On August 17, the US Environmental Protection Agency (EPA) issued a memorandum announcing its National Enforcement and Compliance Initiatives and continuing enforcement priorities for the upcoming fiscal years 2024-2027 (NECI memo). This announcement specifies existing initiatives that EPA will extend, and additional new ones. The NECI memo explains that EPA selected its priorities based on the following three criteria:
- the need to address serious and widespread environmental issues and significant violations impacting human health and the environment, particularly in overburdened and vulnerable communities
- a focus on areas where federal enforcement authorities, resources, and/or expertise are needed to hold polluters accountable and promote a level playing field
- alignment with EPA’s Strategic Plan.
The remainder of this note summarizes the enforcement priorities expressed in the NECI memo.
What are EPA’s new and continuing 2024-27 National Enforcement and Compliance Initiatives?
The new NECI memo identifies the following priorities:
Mitigating Climate Change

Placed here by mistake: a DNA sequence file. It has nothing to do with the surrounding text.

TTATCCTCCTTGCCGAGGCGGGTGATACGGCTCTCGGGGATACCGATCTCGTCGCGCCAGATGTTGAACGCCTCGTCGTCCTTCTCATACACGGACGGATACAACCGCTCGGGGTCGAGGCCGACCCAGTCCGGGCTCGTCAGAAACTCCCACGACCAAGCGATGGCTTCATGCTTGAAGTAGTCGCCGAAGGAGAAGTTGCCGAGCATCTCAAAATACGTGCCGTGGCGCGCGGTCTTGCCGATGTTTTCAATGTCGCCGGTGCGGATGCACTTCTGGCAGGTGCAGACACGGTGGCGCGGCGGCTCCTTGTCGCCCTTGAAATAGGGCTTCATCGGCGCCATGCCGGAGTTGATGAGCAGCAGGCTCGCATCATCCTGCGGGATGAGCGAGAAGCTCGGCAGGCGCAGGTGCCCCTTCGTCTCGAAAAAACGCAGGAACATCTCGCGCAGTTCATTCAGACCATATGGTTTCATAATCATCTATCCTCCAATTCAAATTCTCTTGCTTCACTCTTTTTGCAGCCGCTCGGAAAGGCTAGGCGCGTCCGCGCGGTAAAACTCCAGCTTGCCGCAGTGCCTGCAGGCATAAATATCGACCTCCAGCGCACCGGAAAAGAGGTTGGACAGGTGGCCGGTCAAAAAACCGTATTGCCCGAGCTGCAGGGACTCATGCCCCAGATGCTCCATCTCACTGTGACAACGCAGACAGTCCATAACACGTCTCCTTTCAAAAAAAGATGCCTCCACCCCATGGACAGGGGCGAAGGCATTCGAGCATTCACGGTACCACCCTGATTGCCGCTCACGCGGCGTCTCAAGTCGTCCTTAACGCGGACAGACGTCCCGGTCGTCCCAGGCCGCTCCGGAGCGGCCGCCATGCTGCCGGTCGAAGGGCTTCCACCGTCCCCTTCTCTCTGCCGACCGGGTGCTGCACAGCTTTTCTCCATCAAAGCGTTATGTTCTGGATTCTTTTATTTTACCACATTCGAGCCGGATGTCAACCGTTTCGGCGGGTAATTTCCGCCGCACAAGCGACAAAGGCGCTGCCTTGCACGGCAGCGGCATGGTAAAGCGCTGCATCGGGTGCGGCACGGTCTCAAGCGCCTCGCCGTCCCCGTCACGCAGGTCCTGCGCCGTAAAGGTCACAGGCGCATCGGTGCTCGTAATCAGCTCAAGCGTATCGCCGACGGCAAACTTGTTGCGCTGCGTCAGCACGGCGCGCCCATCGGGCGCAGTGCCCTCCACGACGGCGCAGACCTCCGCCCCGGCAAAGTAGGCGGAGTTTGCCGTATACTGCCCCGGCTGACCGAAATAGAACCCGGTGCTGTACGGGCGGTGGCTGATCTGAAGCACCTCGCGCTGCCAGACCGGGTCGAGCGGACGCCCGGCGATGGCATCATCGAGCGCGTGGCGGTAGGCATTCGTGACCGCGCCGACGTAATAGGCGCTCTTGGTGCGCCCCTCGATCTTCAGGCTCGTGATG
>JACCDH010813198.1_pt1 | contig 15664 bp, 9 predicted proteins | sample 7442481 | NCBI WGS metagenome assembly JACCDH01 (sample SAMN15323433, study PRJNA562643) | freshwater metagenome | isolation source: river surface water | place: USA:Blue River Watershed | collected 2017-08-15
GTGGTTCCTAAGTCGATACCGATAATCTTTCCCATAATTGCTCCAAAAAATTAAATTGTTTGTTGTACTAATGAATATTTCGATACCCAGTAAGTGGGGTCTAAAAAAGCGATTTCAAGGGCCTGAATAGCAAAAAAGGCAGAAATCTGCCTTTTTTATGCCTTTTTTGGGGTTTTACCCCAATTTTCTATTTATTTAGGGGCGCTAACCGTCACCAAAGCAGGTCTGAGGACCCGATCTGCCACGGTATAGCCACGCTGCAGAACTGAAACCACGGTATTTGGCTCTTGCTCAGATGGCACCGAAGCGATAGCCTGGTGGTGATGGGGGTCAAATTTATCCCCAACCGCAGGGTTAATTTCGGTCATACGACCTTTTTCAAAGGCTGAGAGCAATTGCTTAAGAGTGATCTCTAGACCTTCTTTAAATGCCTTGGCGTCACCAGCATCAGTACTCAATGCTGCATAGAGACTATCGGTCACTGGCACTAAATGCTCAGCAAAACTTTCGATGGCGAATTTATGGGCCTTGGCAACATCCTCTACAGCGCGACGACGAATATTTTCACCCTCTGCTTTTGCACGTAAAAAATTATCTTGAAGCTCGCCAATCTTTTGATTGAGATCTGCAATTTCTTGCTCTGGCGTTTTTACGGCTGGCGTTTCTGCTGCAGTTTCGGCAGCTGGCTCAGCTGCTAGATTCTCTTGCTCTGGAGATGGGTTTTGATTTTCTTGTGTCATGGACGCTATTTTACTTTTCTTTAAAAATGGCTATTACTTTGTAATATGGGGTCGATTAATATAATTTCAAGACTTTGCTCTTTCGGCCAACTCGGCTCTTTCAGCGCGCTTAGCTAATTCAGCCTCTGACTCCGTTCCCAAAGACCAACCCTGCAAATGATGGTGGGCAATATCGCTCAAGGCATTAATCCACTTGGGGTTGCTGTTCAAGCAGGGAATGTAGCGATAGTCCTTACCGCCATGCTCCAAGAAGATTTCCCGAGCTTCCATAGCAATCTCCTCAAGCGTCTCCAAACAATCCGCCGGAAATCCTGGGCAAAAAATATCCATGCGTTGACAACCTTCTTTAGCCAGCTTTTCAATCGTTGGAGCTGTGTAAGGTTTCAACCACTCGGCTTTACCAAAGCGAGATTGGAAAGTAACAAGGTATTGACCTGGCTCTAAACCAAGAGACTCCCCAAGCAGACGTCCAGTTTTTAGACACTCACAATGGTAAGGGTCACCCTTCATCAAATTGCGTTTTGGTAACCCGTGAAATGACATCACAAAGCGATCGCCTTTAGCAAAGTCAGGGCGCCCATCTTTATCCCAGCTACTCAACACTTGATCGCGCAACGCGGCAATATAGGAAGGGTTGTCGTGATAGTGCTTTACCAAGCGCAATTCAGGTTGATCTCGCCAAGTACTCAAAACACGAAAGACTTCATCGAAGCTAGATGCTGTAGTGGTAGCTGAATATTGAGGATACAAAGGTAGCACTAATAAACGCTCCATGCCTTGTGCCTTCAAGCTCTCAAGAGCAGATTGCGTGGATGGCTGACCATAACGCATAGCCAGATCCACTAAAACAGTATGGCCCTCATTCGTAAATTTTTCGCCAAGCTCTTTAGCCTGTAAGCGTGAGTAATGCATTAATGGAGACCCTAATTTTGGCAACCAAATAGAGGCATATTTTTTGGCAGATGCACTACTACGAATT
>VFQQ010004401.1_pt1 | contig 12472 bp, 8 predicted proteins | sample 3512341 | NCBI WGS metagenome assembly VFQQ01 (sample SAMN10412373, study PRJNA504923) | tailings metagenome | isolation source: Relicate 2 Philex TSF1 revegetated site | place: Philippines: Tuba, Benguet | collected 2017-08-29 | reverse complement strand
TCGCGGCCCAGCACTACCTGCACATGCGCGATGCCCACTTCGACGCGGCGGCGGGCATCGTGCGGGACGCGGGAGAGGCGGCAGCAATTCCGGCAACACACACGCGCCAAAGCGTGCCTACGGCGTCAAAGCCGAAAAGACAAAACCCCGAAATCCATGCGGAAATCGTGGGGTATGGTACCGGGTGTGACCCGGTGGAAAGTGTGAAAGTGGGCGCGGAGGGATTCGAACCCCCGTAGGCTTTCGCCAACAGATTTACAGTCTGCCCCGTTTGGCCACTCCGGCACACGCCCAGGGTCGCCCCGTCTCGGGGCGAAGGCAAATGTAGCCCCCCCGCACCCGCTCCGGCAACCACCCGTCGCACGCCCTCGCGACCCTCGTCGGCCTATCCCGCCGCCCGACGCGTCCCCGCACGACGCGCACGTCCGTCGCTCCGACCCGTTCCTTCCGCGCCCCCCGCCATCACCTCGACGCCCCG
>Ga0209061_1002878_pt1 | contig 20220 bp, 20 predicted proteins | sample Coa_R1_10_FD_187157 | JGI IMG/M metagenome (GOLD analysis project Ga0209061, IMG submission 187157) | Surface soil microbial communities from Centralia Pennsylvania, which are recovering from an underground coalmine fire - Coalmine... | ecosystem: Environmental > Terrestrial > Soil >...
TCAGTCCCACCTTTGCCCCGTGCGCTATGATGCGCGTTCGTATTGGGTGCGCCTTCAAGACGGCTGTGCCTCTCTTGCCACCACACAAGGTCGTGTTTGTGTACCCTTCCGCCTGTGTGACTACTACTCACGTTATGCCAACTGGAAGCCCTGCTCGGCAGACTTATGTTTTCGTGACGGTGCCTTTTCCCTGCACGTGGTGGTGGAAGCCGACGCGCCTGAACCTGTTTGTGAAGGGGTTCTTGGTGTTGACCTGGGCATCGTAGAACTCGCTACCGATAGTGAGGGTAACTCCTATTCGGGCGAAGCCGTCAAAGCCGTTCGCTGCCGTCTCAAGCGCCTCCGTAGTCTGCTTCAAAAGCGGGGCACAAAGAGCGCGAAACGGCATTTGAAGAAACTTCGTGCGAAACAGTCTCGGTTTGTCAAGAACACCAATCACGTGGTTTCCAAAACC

Overall, EPA’s top priority is “tackling the climate crisis,” and the agency expects that enforcement and compliance efforts that reduce greenhouse gas (GHG) emissions will help limit the worst effects of climate change. EPA pledges to use its criminal and civil enforcement authorities to address three significant contributors to climate change:
- methane emissions from oil and gas facilities
- methane emissions from landfills
- the use, importation, and production of hydrofluorocarbons (HFCs; my most recent discussion of EPA’s regulatory pushes is HERE)
Addressing Exposure to per- and polyfluoroalkyl substances (PFAS)
Reducing the hazards of the PFAS “forever chemicals” has been another EPA regulatory priority (my most discussion are listed HERE), and EPA has proposed listing some or all PFAS as hazardous under the Resource Conservation and Recovery Act (RCRA) and Superfund (CERCLA) laws. The NECI memo reaffirms and strengthens commitments to related enforcement efforts. The NECI memo identifies the following initial efforts:
- identifying and characterizing PFAS contamination near PFAS manufacturing and use facilities, using authorities such as CERCLA, RCRA, the Clean Water Act, and the Safe Drinking Water Act
- performing oversight of PFAS characterization and control activities at federal facilities